Season Lowlight: The humiliating thumping at the hands of Sydney Kings in Round 15, in which they scored the second-lowest points total ever by a Wildcats outfit. That loss had been preceded by another to the same Kings outfit in Perth earlier in the weekend, and cracks appeared to emerge within a club that had been for so long the standard-bearer for Australian basketball.
Team Strengths: Offensive rebounding. The Wildcats remain the best at crashing the offensive glass, a crucial source of second-change opportunities. And they need those extra opportunities since they're not a great shooting team. Their defence, so often their calling card, just hasn't been as consistent this season. Yet, when they're engaged in patches, they showcase an elite D that gives their plodding offence a chance to eke out enough points to survive.
Team Weaknesses: Consistent scoring. Apart from Bryce Cotton, the Wildcats don't have a consistent shot creator who bends an entire defence. Tokoto can step into the isolation void in spurts, but teams don't really fear contested midrange jumpers. Do they have a third option? In truth, their third option is more a collective effort that includes a motley group of Angus Brandt, Jesse Wagstaff and whoever else is feeling it on the night.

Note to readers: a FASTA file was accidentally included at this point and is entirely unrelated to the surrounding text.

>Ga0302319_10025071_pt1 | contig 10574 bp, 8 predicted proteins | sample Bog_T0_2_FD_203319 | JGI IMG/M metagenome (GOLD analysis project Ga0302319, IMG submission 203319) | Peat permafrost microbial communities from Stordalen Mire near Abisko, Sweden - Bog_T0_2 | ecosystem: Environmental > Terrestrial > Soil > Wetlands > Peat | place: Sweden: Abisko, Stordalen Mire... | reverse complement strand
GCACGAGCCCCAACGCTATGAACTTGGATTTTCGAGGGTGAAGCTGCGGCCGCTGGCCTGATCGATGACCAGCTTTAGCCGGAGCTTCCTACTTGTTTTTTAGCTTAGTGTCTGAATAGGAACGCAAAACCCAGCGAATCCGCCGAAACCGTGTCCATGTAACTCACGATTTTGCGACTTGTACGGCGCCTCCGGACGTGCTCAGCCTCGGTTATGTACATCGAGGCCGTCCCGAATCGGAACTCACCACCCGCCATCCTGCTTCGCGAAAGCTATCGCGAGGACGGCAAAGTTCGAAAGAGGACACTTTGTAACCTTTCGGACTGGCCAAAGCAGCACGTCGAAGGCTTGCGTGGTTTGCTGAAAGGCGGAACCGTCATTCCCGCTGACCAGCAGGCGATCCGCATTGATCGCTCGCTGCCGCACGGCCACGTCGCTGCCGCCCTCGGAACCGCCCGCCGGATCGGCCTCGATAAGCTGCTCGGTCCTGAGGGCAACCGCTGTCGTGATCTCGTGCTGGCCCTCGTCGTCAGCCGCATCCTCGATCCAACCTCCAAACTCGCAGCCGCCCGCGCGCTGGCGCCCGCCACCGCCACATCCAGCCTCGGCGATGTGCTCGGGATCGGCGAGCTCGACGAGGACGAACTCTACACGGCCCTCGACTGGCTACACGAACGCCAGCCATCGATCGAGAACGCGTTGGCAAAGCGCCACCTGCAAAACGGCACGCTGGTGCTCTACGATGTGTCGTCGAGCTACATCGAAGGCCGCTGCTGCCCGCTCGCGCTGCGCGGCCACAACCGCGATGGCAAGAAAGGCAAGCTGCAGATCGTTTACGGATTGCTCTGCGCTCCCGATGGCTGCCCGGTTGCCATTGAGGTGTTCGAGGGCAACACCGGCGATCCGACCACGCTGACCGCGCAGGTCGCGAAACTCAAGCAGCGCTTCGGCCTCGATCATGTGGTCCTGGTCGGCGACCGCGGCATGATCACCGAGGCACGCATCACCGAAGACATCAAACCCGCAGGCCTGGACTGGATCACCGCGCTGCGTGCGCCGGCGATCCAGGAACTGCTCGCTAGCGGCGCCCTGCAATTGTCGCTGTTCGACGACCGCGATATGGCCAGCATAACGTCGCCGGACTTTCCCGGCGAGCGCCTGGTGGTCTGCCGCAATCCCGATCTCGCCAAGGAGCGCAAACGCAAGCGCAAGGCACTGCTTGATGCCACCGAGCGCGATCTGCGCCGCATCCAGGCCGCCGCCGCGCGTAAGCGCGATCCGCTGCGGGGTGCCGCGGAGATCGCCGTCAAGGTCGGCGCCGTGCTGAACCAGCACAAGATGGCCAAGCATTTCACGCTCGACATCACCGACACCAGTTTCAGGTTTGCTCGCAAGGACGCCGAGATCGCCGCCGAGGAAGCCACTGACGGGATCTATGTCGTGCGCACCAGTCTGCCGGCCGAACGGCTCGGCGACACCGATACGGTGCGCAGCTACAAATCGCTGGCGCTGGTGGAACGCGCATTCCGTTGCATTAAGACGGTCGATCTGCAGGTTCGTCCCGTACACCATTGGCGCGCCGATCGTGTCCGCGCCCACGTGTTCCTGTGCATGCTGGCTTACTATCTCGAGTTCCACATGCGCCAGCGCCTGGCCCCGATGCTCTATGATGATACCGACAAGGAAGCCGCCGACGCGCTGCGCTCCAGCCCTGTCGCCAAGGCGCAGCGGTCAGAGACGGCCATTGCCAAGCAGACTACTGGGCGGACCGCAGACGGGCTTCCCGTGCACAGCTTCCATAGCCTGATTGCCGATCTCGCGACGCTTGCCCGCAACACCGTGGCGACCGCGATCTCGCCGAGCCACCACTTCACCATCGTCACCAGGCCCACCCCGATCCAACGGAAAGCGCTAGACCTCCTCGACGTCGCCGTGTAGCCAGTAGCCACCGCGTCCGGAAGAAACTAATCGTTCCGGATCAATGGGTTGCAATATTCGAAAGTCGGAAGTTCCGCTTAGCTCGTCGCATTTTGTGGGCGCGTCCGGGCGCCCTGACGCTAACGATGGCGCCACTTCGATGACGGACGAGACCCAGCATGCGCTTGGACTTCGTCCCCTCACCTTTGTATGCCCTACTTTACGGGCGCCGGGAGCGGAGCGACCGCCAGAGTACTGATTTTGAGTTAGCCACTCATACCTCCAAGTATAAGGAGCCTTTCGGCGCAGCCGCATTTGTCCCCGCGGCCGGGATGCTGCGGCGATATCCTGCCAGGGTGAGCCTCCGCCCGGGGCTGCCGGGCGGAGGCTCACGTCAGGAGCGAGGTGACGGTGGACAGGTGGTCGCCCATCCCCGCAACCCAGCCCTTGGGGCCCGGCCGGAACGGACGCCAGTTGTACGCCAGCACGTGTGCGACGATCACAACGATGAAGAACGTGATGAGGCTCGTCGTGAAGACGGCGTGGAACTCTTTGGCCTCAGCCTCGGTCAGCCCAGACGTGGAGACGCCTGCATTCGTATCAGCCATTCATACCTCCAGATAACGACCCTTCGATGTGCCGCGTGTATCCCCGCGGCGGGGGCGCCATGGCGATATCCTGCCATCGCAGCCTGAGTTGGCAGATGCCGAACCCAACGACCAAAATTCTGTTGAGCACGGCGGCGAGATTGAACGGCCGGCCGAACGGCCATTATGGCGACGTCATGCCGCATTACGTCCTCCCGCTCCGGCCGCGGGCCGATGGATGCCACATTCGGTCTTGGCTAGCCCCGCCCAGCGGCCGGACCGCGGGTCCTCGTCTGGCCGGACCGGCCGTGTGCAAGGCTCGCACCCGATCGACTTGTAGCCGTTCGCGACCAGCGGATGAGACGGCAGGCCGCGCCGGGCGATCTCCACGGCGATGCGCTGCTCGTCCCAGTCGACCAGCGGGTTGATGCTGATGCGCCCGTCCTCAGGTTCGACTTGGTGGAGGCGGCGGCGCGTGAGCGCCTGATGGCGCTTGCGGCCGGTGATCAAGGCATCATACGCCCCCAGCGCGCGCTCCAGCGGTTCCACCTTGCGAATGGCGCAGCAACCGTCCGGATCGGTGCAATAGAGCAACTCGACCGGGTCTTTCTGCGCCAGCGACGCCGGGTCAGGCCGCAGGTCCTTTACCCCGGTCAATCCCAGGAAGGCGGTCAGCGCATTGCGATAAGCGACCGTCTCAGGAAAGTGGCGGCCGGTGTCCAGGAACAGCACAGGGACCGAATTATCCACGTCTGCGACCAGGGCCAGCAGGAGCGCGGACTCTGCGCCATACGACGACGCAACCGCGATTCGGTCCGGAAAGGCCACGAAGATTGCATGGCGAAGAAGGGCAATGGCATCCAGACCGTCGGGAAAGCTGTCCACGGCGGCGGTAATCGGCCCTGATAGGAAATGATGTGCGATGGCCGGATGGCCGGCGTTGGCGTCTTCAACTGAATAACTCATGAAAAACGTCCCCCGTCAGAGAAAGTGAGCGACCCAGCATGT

Key Player: Let's not get too creative here: Bryce Cotton is the Wildcats' most important player. He's their singular creative force, and the Wildcats depend so much on him to generate points for an anaemic offence.
ESPN Verdict: The quest for a three-peat may end at the first hurdle. It's folly to count out the Wildcats, so dominant in recent postseasons, but the defence hasn't looked as spry, or been as consistent, this season. When they're on, the defence has a disruptive physicality and the game becomes mental for opponents as they internalise that pressure. But the lack of consistency this year is putting too much strain on an offence that needs every point it can get.
New Zealand Breakers
Record: 15 wins - 13 losses
Season Highlight: Has there been in recent years a more impressive start to an NBL season than the blazing trail the Breakers left on the competition? They won nine of their first 10, Edgar Sosa looked like the league MVP, and the Breakers looked destined to challenge the hegemony of Perth and Melbourne.